Coming back to the start, is money neutral? If we look at the aggregate data it is possible that we don't discover all the phenomenons which we have observed in this exercise. But we have showed that we cannot ignore some endogenous proccesses which are consequences of the change on interest rates. The change on the trade off betwen present consum and future consum is not neutral, this phenomenon changes the relative prices between some goods, specifically goods for the future consum against goods for the present consum. This proccess guides the entrepeneurs and ressources to produce more goods for the future consum with big initial investment. Ten years after, an important quantity of ressources are aimed at the construction and the auxiliary industries to the construction has expanded. Many workers are specializing in industries around construction and they are not able to use their human capital in other industries. Construction of houses have shrunk strongly and there is an allocation ressources problem, Spain doesn't need so many construction workers. All of this capital is now devalued capital as capital is not homogeneus, but heteregenous. All of this has a consequence in that Spain is less competitive in the world economy. The main question now is: is the expansive monetary policy sustainable continuously? And this is the key, because if the monetary expansion is sustainable there is no problem, but if the expansion of money supply is not sustainable we have to conclude that this policy fosters the expansion of some sectors and a bad allocation of ressources. While Spain suffers the hang over: an unemployment of 23% in 2011 an a country so much debted.

Anex 1:
The next example show us that the investment projects with more periods of time are more sensitive to the discount rate. We have two investment projects: NPV 1 = 5000/(1+i) + 5000/(1+i)2 + 5000/(1+i)3 + 5000/(1+i)4 NPV 2 = 9000/(1+i) + 9000/(1+i)2 We are going to calculate the NPV with different discount rates:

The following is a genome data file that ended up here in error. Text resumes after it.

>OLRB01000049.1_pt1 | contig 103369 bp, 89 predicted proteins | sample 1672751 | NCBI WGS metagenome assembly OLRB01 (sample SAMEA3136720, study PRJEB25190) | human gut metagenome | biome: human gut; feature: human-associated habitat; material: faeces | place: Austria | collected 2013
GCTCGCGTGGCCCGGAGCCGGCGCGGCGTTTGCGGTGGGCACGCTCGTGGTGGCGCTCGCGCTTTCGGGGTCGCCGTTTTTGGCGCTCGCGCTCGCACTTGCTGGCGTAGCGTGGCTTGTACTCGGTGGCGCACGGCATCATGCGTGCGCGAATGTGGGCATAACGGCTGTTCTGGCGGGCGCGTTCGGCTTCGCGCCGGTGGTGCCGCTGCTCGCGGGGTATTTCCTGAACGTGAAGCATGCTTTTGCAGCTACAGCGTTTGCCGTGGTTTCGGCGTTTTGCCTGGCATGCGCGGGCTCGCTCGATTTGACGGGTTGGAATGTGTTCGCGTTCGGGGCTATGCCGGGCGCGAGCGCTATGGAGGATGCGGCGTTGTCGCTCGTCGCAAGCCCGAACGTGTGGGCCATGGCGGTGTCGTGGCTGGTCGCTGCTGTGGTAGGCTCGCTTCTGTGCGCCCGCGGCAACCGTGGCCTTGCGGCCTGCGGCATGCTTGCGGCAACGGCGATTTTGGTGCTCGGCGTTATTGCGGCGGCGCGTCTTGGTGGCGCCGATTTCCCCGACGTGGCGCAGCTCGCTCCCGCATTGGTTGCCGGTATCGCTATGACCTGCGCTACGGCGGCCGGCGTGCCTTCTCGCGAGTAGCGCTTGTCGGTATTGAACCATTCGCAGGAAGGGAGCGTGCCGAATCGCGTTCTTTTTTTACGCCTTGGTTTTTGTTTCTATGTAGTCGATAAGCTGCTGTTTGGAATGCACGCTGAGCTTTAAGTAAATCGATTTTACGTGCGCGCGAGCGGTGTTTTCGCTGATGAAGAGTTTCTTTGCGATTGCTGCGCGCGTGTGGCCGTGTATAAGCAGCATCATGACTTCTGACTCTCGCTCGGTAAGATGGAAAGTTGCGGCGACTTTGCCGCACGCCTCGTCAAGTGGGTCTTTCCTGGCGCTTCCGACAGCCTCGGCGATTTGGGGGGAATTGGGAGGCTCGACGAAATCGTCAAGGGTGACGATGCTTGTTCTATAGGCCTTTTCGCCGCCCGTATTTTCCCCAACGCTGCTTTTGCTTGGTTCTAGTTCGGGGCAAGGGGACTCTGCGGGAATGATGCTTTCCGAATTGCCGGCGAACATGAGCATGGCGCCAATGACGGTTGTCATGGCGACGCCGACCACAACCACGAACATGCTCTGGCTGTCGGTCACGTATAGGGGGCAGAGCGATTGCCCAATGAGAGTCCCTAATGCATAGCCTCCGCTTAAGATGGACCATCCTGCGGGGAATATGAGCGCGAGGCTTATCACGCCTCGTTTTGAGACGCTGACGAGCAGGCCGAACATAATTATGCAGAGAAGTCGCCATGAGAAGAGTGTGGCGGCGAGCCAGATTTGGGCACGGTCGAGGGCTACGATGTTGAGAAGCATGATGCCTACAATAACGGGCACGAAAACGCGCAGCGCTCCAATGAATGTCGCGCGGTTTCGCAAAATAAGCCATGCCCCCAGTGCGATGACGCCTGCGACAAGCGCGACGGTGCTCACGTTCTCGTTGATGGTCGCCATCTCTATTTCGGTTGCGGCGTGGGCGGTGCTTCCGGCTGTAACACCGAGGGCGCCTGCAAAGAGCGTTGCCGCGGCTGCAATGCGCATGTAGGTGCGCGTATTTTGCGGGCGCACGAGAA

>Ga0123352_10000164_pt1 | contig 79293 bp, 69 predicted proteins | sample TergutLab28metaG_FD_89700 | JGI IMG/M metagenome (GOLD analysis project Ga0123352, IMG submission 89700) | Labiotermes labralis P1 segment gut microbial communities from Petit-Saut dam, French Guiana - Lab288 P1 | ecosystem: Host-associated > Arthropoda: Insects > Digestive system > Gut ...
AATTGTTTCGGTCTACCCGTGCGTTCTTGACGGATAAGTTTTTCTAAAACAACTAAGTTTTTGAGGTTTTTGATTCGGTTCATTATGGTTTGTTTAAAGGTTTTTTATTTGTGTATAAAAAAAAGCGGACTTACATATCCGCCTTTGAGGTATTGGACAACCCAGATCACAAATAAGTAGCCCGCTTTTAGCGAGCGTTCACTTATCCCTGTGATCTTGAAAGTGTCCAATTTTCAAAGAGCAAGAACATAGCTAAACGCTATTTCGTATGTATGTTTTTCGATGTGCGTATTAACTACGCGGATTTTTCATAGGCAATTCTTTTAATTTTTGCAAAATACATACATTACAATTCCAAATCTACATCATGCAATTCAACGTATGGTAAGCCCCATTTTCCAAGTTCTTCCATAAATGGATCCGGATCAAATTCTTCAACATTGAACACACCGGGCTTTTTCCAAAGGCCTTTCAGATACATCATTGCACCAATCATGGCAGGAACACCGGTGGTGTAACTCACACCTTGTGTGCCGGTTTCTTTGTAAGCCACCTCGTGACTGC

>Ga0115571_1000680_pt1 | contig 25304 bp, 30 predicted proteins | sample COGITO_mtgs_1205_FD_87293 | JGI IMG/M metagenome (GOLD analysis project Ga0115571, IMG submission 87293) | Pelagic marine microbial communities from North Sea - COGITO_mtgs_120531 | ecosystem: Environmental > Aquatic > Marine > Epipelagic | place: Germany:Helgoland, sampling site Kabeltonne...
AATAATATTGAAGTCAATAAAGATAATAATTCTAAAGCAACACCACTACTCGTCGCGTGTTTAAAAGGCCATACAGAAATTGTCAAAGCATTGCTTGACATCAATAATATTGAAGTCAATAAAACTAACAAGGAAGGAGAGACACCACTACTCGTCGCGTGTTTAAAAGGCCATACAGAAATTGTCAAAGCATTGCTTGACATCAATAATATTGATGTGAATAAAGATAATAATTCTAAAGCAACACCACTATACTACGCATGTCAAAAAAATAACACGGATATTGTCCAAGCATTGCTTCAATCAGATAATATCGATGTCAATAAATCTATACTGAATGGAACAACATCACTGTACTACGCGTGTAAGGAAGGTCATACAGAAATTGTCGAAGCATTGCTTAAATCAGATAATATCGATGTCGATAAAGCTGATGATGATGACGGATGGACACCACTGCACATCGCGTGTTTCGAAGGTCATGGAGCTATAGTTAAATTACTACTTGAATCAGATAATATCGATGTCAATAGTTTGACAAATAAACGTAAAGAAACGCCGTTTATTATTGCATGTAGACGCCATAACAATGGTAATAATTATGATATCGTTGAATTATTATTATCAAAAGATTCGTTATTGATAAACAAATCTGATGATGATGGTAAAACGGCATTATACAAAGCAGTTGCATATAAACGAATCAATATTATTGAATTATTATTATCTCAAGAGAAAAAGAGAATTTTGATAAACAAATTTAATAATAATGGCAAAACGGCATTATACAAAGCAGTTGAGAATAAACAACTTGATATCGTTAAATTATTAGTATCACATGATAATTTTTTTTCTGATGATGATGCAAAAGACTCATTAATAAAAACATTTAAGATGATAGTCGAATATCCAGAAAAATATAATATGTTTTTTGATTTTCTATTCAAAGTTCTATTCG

Discount rate NPV project 1 NPV project 2 11.80% 15250 15250 5% 17729.75 16734.69 2% 19038.64 17474.04
The first investment plan increases more the NPV when the interest rate falls because it has more cash flows periods. In the first case, when the discount rate goes dow from 11.80% to 2%, the NPV 1 is increasing by 24.8%, while the NPV 2 is increasing by 14.05%. If we calculate the NPVs with greater discount rates, we have the same effect but in the opposit direction. If we take into account projects with more cash flows the effect is greater. Therefore, the temporal horizon is very important for the profitability of investment when the interest rate is changing.
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References
J.M. Keynes (1936). General Theory of employment, interest and money Fiedrich A. Hayek. (1931). Prices and production Robert E. Lucas (1970). Expectations and the neutrality of money. Mario Rizzo and Gerald O'Driscoll (1985). The Economics of time and ignorance Adrin Ravier (2010). En busca del pleno empleo Richard Cantillon (1755). Essai sur la nature du commerce Alberto Recarte (2008). Informe Recarte Database from Banco de Espaa (Bank of Spain) Database from European Central Bank Database from AHE (Asociacin de hipotecas espaola) Database from IESE